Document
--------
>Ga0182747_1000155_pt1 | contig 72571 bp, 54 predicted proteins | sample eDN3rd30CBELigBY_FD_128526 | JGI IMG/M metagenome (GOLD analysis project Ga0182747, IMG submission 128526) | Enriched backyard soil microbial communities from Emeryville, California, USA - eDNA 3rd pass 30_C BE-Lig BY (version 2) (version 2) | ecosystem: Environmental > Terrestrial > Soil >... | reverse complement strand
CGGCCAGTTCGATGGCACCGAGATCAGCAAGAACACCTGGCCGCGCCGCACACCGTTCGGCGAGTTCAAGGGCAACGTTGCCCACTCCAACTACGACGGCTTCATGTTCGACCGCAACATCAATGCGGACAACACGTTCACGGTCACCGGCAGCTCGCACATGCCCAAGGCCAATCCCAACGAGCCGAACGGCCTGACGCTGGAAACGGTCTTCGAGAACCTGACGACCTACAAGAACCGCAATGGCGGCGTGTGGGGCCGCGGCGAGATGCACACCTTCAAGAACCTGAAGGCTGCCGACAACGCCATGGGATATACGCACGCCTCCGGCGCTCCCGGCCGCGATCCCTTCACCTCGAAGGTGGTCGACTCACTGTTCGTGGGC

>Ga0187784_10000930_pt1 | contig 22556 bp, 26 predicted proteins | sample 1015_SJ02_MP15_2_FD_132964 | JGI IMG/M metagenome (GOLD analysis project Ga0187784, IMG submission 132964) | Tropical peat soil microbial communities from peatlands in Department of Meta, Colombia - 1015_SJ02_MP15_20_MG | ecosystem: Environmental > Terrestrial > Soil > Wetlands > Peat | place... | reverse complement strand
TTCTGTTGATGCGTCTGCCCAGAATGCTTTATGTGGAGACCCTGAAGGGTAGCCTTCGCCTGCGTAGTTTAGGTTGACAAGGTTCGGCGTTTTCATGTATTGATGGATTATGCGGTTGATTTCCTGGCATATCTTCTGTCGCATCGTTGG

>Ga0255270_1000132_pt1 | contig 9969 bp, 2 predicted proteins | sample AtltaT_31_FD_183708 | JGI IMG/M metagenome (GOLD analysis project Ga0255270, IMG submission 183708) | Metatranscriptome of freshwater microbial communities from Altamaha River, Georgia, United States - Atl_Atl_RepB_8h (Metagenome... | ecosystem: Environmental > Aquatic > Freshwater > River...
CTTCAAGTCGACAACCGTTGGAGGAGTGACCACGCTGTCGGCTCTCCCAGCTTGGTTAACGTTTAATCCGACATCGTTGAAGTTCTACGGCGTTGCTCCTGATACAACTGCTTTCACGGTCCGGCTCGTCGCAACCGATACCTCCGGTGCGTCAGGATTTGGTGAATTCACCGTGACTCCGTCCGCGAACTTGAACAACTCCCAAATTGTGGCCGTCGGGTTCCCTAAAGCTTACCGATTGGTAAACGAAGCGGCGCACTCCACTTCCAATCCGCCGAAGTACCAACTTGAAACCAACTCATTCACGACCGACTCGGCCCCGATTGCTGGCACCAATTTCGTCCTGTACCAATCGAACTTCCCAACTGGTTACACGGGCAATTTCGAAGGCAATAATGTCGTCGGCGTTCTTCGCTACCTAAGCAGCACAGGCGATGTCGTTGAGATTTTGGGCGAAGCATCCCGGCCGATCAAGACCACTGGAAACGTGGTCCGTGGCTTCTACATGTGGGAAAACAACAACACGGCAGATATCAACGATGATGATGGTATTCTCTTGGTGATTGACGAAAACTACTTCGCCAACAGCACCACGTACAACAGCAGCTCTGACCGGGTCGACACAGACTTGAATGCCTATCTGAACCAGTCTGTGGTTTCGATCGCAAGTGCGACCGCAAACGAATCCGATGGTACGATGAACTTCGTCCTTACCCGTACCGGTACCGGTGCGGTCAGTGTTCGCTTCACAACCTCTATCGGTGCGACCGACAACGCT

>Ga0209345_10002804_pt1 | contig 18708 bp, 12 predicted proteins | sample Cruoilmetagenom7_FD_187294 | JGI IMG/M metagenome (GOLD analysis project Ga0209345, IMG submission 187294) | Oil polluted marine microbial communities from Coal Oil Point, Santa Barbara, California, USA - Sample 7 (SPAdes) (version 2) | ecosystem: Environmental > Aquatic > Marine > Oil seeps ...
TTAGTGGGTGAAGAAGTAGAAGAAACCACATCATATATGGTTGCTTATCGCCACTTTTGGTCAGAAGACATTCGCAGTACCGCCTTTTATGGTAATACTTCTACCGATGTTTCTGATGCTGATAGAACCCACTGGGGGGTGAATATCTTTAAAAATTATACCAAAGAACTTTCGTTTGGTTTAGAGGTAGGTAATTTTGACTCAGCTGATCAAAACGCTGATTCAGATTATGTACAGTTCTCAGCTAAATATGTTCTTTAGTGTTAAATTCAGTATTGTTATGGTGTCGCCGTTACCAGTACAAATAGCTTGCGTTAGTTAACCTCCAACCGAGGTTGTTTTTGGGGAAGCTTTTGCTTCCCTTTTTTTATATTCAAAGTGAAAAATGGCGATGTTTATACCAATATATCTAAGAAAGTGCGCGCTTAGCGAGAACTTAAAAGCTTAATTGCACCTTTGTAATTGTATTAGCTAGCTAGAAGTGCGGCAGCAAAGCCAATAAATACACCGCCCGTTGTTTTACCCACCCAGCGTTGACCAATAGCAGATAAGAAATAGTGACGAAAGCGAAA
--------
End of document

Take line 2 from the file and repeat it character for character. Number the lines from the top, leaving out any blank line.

CGGCCAGTTCGATGGCACCGAGATCAGCAAGAACACCTGGCCGCGCCGCACACCGTTCGGCGAGTTCAAGGGCAACGTTGCCCACTCCAACTACGACGGCTTCATGTTCGACCGCAACATCAATGCGGACAACACGTTCACGGTCACCGGCAGCTCGCACATGCCCAAGGCCAATCCCAACGAGCCGAACGGCCTGACGCTGGAAACGGTCTTCGAGAACCTGACGACCTACAAGAACCGCAATGGCGGCGTGTGGGGCCGCGGCGAGATGCACACCTTCAAGAACCTGAAGGCTGCCGACAACGCCATGGGATATACGCACGCCTCCGGCGCTCCCGGCCGCGATCCCTTCACCTCGAAGGTGGTCGACTCACTGTTCGTGGGC